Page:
Fair and Unbalanced
Littwin: In the Trump-Comey spitting match, is anyone winning or is everyone losing?
In the midst of the longest run of self-inflicted wounds known to man, Donald Trump caught a huge break.
And then, of course, he tossed it away.
Trump’s nemesis, Jim Comey, has a book out — “A Higher Loyalty” — currently being supported by Comey’s impossible-to-miss TV extravaganza, from which the headline is that Trump is “morally unfit to be president.” That’s a fairly obvious message, but still devastating when it comes from the former head of the FBI, even if the former head was, in fact, fired by the morally-unfit guy.
But the story does not end there. In the course of explaining Trump’s inarguable unfitness, his need to lie at every turn, his constant demand for personal loyalty, Comey, who trades on his well-known rectitude, ends up in a spitting match with the champion Twitter-spitter himself.
Trump calls Comey a slimeball.
In the book and on the air, Comey is telling us that Trump is like a mob boss, which he may be, but come on.
Trump says Comey is a liar and a leaker.
Comey tells us about Trump’s orange complexion and Trump’s smaller-than-Comey’s hands, which, he concedes, are not inordinately small.
Trump says Comey belongs in jail.
Comey writes of the alleged Trump pee tape and Trump’s concern that there was a 1 percent chance (or maybe more?) his wife would believe it.
This was all being played on Trump’s court, which Comey should have avoided at all costs. He’s supposed to be the sober, impartial symbol of the FBI — and not the one reminding us of the role he played in Trump’s election. (Quick analysis: Comey said he got involved with the Clinton emails with 11 days to go before Election Day because he didn’t want Trump’s team to be able to say the FBI helped rig the election. That rings perfectly true. It also rings like a cracked bell. So, Comey wouldn’t have come forward with a story that might have swung the election if he thought Trump was going to win? That’s his excuse?)
OK, Trump was winning the spitting match by drawing Comey into it. That’s the only place he does much winning. It’s not that anyone thinks Comey isn’t telling the truth about every meeting he had with Trump or every suggestion of Trump’s obvious lack of integrity. It was that, after a few days of the Comey tour, the spitting match became all that anyone was talking about, until, of course, the Michael Cohen/Sean Hannity story hit.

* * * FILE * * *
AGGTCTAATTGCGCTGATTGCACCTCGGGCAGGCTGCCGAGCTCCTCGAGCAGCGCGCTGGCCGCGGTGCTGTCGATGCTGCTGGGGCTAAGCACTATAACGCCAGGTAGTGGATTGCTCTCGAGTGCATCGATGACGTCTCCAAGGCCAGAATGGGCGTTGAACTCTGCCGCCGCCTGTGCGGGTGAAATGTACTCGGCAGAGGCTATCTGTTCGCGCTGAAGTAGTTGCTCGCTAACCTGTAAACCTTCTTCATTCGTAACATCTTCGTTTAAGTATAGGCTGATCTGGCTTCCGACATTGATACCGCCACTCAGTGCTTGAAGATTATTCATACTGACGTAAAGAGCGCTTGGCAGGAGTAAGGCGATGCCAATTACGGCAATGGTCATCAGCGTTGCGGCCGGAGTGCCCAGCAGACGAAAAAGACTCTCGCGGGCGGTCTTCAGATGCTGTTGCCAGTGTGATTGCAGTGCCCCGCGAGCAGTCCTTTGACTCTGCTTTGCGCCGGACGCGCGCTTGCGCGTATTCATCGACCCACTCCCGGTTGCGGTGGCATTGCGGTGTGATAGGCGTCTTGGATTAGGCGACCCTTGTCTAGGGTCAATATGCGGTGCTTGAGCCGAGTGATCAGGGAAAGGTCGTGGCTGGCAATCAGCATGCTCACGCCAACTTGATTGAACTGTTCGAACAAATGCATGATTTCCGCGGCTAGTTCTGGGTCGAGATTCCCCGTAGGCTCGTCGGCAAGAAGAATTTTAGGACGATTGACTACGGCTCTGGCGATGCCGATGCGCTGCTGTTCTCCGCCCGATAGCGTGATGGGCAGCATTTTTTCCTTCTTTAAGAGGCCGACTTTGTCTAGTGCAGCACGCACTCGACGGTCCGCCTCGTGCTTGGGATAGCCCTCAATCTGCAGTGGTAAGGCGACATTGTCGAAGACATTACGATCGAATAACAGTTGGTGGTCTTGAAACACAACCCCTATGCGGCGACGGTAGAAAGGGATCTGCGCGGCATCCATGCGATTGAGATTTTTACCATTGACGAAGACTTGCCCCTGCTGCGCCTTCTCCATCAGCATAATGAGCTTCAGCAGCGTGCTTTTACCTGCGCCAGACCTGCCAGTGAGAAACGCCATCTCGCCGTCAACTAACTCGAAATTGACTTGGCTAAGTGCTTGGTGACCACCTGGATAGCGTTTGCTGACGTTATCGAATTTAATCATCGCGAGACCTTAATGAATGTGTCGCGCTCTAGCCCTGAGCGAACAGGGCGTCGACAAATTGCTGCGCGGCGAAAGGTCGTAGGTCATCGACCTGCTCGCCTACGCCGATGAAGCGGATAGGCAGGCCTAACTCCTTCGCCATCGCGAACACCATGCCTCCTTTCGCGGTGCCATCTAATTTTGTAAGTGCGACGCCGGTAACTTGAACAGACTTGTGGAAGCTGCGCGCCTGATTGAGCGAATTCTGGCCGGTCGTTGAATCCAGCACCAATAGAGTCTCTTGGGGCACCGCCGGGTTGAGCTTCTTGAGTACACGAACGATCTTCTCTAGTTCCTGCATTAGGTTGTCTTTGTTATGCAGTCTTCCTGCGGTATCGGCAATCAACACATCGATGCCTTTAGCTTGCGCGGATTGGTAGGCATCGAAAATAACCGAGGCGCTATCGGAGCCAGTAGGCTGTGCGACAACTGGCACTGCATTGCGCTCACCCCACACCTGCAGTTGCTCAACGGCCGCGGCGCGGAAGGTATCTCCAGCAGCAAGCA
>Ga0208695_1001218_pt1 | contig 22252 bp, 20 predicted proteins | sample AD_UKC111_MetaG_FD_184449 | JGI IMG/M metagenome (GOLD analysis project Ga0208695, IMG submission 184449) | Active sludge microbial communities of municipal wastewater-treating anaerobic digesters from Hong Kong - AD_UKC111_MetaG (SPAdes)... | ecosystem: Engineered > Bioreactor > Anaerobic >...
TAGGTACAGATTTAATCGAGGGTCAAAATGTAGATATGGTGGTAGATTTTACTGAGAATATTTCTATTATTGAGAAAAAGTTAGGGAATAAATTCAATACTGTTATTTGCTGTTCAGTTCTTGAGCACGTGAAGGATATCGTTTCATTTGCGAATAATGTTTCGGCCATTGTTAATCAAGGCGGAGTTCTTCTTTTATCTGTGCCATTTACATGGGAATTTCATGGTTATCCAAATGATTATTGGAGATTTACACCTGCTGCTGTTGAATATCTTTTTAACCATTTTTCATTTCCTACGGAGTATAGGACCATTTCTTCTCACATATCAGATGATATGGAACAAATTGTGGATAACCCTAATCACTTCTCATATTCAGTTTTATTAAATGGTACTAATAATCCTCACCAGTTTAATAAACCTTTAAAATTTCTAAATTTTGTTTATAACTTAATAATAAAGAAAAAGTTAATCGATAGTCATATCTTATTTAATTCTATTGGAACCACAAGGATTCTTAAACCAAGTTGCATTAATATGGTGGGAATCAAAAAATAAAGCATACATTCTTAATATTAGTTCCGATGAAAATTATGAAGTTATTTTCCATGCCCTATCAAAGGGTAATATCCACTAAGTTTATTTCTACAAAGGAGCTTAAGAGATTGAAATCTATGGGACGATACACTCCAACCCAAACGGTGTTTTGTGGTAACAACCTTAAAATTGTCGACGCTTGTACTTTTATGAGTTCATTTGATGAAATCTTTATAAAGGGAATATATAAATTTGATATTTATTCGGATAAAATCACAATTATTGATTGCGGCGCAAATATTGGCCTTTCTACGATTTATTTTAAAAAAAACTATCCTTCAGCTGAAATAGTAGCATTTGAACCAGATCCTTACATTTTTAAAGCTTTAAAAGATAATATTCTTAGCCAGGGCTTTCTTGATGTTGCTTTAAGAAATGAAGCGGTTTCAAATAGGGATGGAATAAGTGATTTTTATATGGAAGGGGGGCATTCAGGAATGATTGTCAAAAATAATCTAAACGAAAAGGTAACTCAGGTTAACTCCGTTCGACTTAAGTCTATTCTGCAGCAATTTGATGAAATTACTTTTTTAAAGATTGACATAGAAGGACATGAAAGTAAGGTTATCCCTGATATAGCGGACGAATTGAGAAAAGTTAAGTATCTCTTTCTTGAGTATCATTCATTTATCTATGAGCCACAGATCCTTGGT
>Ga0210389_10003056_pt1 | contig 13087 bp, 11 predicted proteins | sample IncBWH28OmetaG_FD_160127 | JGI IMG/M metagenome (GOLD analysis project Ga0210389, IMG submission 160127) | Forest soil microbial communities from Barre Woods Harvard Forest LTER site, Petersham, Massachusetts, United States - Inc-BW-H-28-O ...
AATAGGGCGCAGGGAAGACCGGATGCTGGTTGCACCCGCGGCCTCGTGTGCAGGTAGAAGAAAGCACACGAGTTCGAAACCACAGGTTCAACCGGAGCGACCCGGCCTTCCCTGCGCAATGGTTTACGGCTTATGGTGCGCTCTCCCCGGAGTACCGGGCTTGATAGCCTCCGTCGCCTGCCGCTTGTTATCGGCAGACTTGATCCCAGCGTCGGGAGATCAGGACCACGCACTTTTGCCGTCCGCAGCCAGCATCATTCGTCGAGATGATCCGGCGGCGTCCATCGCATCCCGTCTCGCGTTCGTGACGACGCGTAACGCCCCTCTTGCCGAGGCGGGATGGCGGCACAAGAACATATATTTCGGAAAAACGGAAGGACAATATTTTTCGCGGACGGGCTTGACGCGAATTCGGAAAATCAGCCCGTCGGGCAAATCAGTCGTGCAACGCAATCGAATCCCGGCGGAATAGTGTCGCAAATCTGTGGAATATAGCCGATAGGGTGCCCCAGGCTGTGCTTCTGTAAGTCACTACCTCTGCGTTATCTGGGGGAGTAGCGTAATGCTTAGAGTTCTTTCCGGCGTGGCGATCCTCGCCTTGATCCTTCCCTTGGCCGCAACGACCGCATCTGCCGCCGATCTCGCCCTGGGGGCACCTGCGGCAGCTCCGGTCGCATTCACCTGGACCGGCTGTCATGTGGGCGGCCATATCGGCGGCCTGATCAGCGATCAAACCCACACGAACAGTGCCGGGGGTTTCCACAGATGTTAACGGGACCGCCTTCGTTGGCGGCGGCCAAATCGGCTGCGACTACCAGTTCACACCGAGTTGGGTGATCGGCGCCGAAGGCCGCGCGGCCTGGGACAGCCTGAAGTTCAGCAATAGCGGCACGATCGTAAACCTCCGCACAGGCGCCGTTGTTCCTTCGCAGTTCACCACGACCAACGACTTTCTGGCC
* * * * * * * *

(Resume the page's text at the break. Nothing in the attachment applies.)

But then, as I said, Trump threw it all away. We go back to Russia. We always go back to Russia. The Russia investigation was why, Trump has admitted, he fired Comey. The firing is the reason Comey’s book will be a huge bestseller. And to put it all in perspective, Comey’s dismissal led directly to the hiring of special counsel Mueller, which leads directly to the question whether Trump will create a constitutional crisis by firing Mueller. (My guess: He will try to, eventually.)
We go back to Russia because Comey thinks Russia might have something on Trump. He said as much in his interview with George Stephanopoulos that aired Sunday night. On Sunday morning, U.N. Ambassador Nikki Haley had said that new sanctions against Russia would be in place by Monday. And The Washington Post ran a weekend story saying that Trump was getting rolled by his foreign policy team, which kept forcing Trump to go much harder on Russia than he wanted.
It was a humiliating story — not unlike the many such stories that just won the Post a Pulitzer that it shared with The New York Times — in which we learned that Trump, after expelling 60 Russians for the poisoning of the former spy, was furious to learn that France and Great Britain had expelled only four apiece. He thought his advisers had told him they’d each expel 60, too. Trump was upset because — get this — everyone was saying how tough he was.
To show that he wouldn’t be tough on Vladimir Putin, he would overrule/humiliate Haley, saying there would be no more sanctions for now, and repeating, through his spokesperson, that there’s no reason why we can’t be friends with Russia. You know, even if Russia is, along with Iran, propping up the very Syrian dictator whose chemical weapons plants Trump had just bombed.
Personally, I thought the bombing was futile and accomplished nothing. From what I read from many of the experts, I doubt a prolonged bombing would accomplish much more. I agree that gassing is a particularly horrible act, but if you want to stop the horrible acts in Syria, where 500,000 or more have died in the war there, a quick strike at some chemical sites doesn’t even begin to do that, particularly when Trump had just said he was ready to pull out the remaining American troops.
So, what was Trump trying to accomplish? What’s the message to North Korea? To Iran? These guys must have thought, what the hell? That’s apparently what Bashar al-Assad thought.
Why was Trump’s tough-guy, mission-accomplished speech accompanied by an accomplishing-nothing-much missile attack? Why, oh why, did Trump overrule his foreign-policy team on more sanctions against Russia, which Trump said would pay “a big price” for its enabling of Syria’s chemical weapons?
Why do you think?
This is what Comey said when Stephanopoulos asked about whether Russia had anything on Trump: “I think it’s possible. I don’t know. These are more words I never thought I’d utter about a President of the United States, but it’s possible.”
With Trump’s latest unsurprising Russia response, you obviously can’t help but at least wonder, as many have, about the possibility. And so Comey doesn’t so much win the week as Trump, once again, loses it.
Photo courtesy of the Federal Bureau of Investigation, via Flickr: Creative Commons
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